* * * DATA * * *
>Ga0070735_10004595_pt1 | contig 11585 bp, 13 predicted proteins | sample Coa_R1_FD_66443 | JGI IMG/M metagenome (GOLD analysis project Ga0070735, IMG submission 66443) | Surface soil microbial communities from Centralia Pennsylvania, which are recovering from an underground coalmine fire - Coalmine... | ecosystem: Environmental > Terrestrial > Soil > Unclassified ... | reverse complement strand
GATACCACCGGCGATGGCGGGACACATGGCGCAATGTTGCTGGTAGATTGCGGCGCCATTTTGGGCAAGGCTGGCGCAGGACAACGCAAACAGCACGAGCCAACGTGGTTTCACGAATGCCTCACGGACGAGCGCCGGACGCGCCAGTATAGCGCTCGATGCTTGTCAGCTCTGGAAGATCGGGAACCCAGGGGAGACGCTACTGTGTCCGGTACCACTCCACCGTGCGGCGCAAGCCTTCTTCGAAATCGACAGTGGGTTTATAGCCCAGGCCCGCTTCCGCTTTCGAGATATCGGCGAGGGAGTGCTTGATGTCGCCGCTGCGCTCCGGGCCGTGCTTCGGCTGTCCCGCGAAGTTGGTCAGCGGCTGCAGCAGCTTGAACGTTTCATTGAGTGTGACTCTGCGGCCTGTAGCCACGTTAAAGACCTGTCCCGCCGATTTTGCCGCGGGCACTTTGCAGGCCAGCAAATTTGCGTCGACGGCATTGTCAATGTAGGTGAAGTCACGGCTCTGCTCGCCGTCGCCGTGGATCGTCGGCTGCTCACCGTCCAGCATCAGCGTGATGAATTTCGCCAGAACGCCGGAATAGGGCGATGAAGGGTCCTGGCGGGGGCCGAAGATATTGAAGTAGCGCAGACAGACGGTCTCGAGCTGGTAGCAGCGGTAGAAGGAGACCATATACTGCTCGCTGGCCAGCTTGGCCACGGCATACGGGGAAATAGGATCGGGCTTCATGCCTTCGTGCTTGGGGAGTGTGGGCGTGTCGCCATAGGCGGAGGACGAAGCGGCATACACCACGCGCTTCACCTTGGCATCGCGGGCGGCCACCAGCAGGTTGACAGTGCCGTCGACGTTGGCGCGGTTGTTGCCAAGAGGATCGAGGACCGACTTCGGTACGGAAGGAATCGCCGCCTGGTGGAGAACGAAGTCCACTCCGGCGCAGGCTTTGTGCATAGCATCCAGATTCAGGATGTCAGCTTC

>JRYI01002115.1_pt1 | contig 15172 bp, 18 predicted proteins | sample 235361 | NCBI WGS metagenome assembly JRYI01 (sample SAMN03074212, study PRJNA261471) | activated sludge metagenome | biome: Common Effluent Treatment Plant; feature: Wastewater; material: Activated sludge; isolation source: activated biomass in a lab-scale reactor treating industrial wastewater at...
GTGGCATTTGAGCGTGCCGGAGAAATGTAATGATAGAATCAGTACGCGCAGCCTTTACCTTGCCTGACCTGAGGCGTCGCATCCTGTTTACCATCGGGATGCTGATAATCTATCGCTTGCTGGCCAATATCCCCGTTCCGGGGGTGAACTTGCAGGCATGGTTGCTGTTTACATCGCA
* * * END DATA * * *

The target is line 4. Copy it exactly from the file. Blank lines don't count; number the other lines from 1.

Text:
GTGGCATTTGAGCGTGCCGGAGAAATGTAATGATAGAATCAGTACGCGCAGCCTTTACCTTGCCTGACCTGAGGCGTCGCATCCTGTTTACCATCGGGATGCTGATAATCTATCGCTTGCTGGCCAATATCCCCGTTCCGGGGGTGAACTTGCAGGCATGGTTGCTGTTTACATCGCA